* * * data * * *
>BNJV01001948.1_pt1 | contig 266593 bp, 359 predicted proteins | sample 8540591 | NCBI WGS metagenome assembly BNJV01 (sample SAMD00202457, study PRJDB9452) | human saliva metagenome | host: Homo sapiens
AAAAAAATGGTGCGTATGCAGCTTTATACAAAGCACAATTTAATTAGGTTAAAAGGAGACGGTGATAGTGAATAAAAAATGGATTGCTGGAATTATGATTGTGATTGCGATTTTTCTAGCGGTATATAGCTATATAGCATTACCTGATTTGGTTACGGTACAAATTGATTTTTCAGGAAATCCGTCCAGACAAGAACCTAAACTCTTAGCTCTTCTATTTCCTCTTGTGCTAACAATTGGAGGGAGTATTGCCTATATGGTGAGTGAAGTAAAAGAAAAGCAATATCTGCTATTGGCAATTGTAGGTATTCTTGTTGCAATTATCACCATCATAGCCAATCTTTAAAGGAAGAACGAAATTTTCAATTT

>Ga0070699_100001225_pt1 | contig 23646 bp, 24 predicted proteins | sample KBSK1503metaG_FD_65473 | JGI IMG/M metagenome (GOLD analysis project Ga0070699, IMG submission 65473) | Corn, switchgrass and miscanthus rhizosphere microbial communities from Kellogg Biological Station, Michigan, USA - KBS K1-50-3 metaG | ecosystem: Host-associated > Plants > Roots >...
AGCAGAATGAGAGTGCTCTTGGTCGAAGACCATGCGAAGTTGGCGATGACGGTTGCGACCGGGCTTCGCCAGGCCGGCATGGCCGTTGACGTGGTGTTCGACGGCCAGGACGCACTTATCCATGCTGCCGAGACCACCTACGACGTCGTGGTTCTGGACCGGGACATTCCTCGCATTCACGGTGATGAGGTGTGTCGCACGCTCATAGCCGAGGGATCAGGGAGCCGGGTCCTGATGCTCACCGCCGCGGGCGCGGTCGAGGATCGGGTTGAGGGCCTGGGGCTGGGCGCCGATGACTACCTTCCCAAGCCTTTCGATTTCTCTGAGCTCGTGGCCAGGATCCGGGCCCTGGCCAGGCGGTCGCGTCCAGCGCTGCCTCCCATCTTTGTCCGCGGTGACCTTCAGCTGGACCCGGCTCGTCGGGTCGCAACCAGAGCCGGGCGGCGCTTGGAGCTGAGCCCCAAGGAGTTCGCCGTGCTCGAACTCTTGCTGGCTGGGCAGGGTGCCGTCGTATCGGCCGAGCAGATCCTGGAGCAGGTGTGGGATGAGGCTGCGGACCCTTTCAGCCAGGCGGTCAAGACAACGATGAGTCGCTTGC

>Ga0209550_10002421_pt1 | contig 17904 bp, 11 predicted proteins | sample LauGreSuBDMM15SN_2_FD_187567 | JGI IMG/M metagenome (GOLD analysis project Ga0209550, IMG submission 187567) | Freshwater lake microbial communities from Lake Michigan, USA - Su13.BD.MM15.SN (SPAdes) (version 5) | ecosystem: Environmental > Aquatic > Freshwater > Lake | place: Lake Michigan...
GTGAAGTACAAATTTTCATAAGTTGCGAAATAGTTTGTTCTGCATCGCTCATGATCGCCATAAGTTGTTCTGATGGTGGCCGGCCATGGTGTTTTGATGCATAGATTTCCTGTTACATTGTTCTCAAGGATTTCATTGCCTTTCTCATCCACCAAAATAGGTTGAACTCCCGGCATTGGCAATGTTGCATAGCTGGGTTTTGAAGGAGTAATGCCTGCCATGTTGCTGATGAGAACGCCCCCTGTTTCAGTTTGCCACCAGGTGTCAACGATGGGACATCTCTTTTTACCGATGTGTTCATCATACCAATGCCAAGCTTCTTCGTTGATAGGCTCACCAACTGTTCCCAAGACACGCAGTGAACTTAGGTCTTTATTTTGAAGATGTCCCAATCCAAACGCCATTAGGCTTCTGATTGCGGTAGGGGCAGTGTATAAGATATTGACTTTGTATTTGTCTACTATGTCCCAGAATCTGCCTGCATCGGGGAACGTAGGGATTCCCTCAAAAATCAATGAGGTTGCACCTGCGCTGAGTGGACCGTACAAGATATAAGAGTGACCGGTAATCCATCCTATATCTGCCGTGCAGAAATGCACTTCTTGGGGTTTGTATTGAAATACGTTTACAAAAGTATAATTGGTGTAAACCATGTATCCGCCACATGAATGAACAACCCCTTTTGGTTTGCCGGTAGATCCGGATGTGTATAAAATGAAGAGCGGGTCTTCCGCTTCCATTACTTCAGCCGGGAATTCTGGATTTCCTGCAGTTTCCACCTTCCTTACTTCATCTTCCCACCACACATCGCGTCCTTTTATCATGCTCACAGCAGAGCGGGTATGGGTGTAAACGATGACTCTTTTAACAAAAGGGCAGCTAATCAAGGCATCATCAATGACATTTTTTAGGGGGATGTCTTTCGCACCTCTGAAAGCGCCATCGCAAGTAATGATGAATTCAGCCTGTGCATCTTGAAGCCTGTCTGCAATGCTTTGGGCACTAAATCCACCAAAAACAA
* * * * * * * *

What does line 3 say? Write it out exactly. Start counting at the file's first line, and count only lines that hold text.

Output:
>Ga0070699_100001225_pt1 | contig 23646 bp, 24 predicted proteins | sample KBSK1503metaG_FD_65473 | JGI IMG/M metagenome (GOLD analysis project Ga0070699, IMG submission 65473) | Corn, switchgrass and miscanthus rhizosphere microbial communities from Kellogg Biological Station, Michigan, USA - KBS K1-50-3 metaG | ecosystem: Host-associated > Plants > Roots >...